Common Core

Will a decline on the Nation’s Report Card hurt Common Core?

Is it really Common Core's fault?

An unprecedented drop in scores on a tough and highly regarded test known as the Nation’s Report Card could create more trouble for the controversial standards known as Common Core, a set of English and math guidelines on the books in 44 states and the District of Columbia.

Both math and reading scores declined for first time since the National Assessment of Educational Progress (NAEP) took its current form in 1998, according to data released by the National Assessment Governing Board on Wednesday, and Common Core watchers say the many critics of the standards could use the dip as ammunition in their war against the Common Core.

Experts contend that a year’s worth of NAEP scores aren’t enough evidence to condemn the new standards. Both Common Core and non-Common Core states saw declines from 2013 NAEP scores and some commentators point to other possible culprits for the falling scores, namely increasing poverty and changing demographics.

But Morgan Polikoff – an assistant professor at the University of Southern California’s education school – predicts that the damage has been done to the Common Core brand.

“It shouldn’t really mean anything to the debate since there is no evidence that Common Core is the cause of these declining scores,” said Polikoff. “But certainly people are going to use these scores as proof that it’s not working, and in the end, perception is just as important as reality.”

During a conference call for reporters to discuss the scores, U. S. Education Secretary Arne Duncan said that an “implementation dip” might be at play. Scores on standardized tests generally decrease when teachers struggle to implement new curriculum tied to new standards and then rebound when teachers get used to the new material.

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NAEP math and reading tests are given every other year to a representative sample of fourth and eighth graders. Nationwide, scores were down on three of the four tests. Students scored lower on the fourth-grade reading tests and on both math tests. Similarly many states also saw declines. On the eighth-grade math test, scores decreased in 22 states compared to 2013, the last time the test was given. On the eighth-grade reading exam, scores declined in eight states but were up in one state, West Virginia, where legislators have been vigorously debating whether they should stick with the Common Core.

NAEP scores from the four states that never adopted the Common Core – Virginia, Nebraska, Alaska and Texas – were mostly in line with the national downward trend. While Nebraska saw an increase in fourth-grade reading scores, both Minnesota, which adopted the English Common Core standards but not the math standards, and Texas saw drops in math scores. On the eighth-grade math test, Pennsylvania saw the biggest drop at six points, but Texas wasn’t far behind with a four-point decrease.

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In the call with the media, Duncan acknowledged that this was “obviously not great news,” but suggested that before states back away from their new standards, policymakers should look to Massachusetts’s experience transitioning to new standards in the 1990s. (Duncan never used the phrase Common Core during the call.)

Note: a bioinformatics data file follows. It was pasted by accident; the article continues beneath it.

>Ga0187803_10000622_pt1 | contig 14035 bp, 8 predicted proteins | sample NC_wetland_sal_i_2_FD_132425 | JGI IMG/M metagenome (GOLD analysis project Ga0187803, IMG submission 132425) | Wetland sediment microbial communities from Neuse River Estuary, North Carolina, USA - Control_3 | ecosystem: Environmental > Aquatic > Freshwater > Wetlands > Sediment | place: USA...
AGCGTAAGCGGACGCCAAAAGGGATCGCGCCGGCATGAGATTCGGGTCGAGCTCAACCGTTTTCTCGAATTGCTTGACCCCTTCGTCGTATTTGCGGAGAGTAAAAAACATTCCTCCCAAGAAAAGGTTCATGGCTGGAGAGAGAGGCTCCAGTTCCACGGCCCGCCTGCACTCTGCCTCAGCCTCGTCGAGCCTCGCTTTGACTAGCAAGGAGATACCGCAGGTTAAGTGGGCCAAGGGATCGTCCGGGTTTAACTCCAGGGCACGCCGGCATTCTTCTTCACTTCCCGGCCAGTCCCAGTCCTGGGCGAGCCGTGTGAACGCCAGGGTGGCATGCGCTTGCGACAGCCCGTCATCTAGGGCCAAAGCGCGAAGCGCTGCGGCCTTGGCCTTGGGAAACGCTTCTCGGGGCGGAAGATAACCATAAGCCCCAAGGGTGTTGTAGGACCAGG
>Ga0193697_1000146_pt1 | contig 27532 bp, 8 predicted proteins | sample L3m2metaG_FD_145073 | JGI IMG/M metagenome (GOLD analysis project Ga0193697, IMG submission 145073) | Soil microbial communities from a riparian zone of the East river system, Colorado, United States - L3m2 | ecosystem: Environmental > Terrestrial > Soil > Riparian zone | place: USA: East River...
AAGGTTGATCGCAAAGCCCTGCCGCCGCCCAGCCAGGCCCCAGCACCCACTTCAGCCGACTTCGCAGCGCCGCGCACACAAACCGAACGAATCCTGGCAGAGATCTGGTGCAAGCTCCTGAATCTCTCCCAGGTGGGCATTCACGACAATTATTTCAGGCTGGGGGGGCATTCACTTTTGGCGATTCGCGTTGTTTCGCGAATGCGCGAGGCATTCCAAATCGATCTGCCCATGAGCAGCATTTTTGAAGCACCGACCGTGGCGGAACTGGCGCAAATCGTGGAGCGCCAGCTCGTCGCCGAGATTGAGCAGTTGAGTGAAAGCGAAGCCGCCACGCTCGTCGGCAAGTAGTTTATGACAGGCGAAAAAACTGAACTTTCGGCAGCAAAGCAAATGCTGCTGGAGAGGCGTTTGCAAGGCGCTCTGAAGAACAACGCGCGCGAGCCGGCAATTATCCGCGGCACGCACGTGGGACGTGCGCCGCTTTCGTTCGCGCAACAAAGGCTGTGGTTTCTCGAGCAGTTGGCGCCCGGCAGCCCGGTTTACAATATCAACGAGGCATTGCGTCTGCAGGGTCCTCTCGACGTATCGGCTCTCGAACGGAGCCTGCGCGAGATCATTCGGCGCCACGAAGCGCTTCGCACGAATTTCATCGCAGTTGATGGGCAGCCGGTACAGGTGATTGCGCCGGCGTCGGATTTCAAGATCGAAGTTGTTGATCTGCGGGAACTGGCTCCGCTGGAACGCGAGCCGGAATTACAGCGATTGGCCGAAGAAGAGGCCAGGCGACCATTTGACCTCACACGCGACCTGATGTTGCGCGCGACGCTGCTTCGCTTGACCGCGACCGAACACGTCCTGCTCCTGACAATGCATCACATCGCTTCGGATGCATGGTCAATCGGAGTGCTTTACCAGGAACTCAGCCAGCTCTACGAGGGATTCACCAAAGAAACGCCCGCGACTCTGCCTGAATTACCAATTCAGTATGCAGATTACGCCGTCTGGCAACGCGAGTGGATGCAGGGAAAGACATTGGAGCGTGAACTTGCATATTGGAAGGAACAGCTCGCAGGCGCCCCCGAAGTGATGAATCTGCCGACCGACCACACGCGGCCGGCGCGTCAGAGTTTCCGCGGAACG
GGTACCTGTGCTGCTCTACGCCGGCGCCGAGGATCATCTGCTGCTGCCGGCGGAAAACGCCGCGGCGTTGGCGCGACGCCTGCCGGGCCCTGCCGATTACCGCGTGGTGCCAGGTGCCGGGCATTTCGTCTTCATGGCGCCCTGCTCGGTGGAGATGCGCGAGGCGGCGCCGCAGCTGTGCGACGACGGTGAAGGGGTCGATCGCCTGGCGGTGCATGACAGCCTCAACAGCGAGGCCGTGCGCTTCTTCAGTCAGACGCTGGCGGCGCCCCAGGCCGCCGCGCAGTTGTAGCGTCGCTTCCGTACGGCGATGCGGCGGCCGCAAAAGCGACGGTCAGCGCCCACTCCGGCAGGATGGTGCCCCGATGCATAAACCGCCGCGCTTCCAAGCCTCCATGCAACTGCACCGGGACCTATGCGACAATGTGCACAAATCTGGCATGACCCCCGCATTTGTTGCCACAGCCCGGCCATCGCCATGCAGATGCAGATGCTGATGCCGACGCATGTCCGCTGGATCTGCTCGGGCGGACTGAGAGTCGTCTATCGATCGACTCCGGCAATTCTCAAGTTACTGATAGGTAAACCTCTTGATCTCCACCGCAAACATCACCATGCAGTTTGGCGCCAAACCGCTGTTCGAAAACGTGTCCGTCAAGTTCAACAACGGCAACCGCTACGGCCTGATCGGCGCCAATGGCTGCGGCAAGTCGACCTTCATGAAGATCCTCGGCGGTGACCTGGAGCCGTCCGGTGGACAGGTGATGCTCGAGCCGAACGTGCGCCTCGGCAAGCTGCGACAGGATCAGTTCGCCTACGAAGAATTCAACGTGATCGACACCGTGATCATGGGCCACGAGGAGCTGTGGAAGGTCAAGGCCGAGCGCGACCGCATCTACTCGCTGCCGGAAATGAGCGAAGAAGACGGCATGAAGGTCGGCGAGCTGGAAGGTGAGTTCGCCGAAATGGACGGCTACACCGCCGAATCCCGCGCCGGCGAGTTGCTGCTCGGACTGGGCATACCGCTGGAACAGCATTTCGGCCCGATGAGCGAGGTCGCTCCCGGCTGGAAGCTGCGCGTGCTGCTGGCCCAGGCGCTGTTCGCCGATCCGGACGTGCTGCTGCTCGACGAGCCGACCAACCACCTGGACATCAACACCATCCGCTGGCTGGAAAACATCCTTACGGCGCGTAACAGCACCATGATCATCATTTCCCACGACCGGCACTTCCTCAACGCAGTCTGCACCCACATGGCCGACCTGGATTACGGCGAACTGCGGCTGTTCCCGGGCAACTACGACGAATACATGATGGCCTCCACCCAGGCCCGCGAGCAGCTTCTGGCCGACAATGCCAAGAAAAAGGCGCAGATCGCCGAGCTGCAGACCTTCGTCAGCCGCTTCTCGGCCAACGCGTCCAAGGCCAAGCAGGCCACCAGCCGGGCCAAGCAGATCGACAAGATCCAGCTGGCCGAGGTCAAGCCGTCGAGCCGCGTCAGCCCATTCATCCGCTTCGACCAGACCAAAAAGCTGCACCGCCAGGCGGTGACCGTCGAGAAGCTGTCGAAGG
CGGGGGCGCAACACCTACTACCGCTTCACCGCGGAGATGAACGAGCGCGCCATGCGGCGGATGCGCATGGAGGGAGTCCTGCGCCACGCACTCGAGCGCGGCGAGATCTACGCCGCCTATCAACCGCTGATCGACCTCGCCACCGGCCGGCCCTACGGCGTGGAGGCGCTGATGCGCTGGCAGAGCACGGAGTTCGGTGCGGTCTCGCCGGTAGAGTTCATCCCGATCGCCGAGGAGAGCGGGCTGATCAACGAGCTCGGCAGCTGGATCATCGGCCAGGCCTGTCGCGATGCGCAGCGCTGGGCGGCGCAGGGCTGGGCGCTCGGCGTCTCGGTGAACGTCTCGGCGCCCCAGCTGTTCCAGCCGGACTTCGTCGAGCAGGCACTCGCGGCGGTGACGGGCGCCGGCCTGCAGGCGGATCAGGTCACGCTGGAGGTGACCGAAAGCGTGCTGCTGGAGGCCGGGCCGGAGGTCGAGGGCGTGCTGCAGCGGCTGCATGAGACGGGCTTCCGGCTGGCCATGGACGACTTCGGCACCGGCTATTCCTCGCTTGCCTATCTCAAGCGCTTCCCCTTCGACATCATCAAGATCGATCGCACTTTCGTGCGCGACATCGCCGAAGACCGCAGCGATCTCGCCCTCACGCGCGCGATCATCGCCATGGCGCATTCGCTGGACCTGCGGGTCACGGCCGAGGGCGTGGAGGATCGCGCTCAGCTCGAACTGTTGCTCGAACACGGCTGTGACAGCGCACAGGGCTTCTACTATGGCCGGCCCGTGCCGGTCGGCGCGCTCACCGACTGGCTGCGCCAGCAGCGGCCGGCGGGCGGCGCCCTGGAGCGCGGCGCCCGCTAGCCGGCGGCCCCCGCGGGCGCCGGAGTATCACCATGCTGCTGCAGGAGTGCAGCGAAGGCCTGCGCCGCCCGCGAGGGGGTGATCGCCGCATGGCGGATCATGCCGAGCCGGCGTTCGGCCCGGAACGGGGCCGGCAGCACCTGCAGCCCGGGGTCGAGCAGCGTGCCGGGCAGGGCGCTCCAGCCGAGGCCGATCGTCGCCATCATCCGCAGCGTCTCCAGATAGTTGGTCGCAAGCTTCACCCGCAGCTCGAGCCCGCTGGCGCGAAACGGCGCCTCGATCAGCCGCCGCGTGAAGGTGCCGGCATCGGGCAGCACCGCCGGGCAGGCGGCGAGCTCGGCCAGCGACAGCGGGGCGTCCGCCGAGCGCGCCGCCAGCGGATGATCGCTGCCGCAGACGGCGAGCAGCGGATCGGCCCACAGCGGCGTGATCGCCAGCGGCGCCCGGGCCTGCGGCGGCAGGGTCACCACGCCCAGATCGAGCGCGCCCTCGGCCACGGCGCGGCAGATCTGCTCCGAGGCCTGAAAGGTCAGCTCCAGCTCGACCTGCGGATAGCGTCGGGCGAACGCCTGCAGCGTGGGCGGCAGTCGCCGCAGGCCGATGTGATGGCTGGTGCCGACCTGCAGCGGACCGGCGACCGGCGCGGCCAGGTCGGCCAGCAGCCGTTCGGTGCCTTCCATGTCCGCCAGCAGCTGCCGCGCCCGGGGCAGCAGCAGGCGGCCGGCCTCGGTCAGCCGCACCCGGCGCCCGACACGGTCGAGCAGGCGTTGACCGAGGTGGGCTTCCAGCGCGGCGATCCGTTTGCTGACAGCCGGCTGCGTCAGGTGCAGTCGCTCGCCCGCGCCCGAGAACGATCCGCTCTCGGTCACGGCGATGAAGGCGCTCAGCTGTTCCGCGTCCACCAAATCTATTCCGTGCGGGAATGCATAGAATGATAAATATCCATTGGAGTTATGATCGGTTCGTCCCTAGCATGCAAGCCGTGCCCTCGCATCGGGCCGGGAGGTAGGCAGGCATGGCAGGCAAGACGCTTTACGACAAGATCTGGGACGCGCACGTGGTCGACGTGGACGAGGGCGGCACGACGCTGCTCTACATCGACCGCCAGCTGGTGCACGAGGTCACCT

“The Massachusetts miracle was anything but a miracle, it was a two decades-long process,” said Duncan, noting that the state initially saw some test score decreases after implementing what were widely viewed as the highest standards in the country at the time. “My simple message is to stay strong, progress will never be quick or linear.”

While Patrick McGuinn, an associate professor at Drew University, says that the decline in scores does indeed present an opportunity for Common Core foes, he also believes Common Core supporters could use the results to argue that higher standards are needed more than ever.

“I think it’s not necessarily bad news,” said McGuinn. “It might be helpful. NAEP is widely viewed as the most credible assessment of knowledge and skills, so to the degree those scores are going down, some may say the Common Core and higher standards in general are necessary and for that matter that more rigorous state tests like NAEP are also necessary.”

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But Polikoff sees the results as a clear political win for Common Core detractors hoping to get their states to throw out the standards and the new tests aligned to them.

“It’s going to be a really tough political argument in the states that saw the biggest drops,” said Polikoff. “And in some sense it makes sense. Since 1990 the scores have been on a continuous trend upward, so for scores to decline is obviously notable. I just hope that policymakers won’t overreact.”

This story was produced by The Hechinger Report, a nonprofit, independent news organization focused on inequality and innovation in education. Read more about Common Core.

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Emmanuel Felton

Emmanuel Felton is a staff writer. Prior to joining The Hechinger Report, he covered education, juvenile justice and child services for the New York World.… See Archive